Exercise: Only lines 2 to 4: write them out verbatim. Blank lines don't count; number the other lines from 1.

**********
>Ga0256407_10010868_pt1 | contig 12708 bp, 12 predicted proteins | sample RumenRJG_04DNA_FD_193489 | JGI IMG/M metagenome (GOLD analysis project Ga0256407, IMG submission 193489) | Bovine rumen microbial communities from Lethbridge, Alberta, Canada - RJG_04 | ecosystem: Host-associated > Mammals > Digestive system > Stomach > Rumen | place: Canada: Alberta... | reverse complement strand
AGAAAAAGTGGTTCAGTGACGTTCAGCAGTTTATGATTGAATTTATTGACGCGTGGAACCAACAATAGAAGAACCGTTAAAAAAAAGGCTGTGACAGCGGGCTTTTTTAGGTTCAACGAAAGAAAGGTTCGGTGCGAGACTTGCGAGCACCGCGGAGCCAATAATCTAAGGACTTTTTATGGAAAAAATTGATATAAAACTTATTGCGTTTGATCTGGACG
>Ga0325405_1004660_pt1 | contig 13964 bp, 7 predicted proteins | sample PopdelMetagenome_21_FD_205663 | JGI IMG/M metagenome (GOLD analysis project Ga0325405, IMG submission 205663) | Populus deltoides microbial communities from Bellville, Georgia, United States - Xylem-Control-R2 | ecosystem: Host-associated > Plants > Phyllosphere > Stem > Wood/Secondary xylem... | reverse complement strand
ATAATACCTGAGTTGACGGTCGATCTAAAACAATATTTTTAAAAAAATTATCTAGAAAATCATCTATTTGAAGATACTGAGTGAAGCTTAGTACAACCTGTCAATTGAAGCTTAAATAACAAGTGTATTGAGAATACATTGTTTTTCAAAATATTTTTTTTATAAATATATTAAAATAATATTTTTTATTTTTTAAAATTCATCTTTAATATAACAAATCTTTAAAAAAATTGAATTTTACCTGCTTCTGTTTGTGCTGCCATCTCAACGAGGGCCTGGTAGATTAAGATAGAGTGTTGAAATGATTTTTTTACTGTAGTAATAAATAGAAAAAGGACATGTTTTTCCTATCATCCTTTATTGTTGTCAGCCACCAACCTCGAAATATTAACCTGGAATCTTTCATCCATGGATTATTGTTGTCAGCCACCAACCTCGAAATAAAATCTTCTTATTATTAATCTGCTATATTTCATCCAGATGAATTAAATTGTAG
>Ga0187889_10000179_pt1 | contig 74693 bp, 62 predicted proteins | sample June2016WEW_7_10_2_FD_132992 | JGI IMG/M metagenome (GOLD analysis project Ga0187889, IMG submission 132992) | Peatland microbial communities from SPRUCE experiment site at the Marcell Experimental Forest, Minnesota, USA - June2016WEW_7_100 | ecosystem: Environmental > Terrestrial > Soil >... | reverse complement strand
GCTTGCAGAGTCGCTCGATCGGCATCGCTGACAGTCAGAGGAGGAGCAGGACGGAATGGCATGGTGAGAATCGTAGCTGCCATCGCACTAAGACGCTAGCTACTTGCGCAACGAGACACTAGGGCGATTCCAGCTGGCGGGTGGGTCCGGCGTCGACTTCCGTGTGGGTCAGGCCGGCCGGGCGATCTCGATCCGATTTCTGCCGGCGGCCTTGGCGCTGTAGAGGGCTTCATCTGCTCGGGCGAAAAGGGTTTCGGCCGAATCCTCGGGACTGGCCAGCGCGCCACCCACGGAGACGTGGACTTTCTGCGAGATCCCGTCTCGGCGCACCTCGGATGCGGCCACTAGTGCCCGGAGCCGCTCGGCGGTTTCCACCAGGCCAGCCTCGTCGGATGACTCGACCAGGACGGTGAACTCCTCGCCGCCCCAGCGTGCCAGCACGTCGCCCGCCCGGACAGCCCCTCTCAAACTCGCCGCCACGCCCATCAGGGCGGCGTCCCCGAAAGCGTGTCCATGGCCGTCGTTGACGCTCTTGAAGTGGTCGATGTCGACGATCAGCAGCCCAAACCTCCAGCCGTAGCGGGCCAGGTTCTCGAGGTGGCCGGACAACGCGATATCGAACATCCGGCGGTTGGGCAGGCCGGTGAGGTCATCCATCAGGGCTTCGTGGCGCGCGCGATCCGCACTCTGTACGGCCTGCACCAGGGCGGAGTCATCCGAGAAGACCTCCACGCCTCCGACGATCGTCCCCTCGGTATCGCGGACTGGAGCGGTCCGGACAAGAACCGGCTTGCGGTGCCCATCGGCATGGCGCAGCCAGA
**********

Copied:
AGAAAAAGTGGTTCAGTGACGTTCAGCAGTTTATGATTGAATTTATTGACGCGTGGAACCAACAATAGAAGAACCGTTAAAAAAAAGGCTGTGACAGCGGGCTTTTTTAGGTTCAACGAAAGAAAGGTTCGGTGCGAGACTTGCGAGCACCGCGGAGCCAATAATCTAAGGACTTTTTATGGAAAAAATTGATATAAAACTTATTGCGTTTGATCTGGACG
>Ga0325405_1004660_pt1 | contig 13964 bp, 7 predicted proteins | sample PopdelMetagenome_21_FD_205663 | JGI IMG/M metagenome (GOLD analysis project Ga0325405, IMG submission 205663) | Populus deltoides microbial communities from Bellville, Georgia, United States - Xylem-Control-R2 | ecosystem: Host-associated > Plants > Phyllosphere > Stem > Wood/Secondary xylem... | reverse complement strand
ATAATACCTGAGTTGACGGTCGATCTAAAACAATATTTTTAAAAAAATTATCTAGAAAATCATCTATTTGAAGATACTGAGTGAAGCTTAGTACAACCTGTCAATTGAAGCTTAAATAACAAGTGTATTGAGAATACATTGTTTTTCAAAATATTTTTTTTATAAATATATTAAAATAATATTTTTTATTTTTTAAAATTCATCTTTAATATAACAAATCTTTAAAAAAATTGAATTTTACCTGCTTCTGTTTGTGCTGCCATCTCAACGAGGGCCTGGTAGATTAAGATAGAGTGTTGAAATGATTTTTTTACTGTAGTAATAAATAGAAAAAGGACATGTTTTTCCTATCATCCTTTATTGTTGTCAGCCACCAACCTCGAAATATTAACCTGGAATCTTTCATCCATGGATTATTGTTGTCAGCCACCAACCTCGAAATAAAATCTTCTTATTATTAATCTGCTATATTTCATCCAGATGAATTAAATTGTAG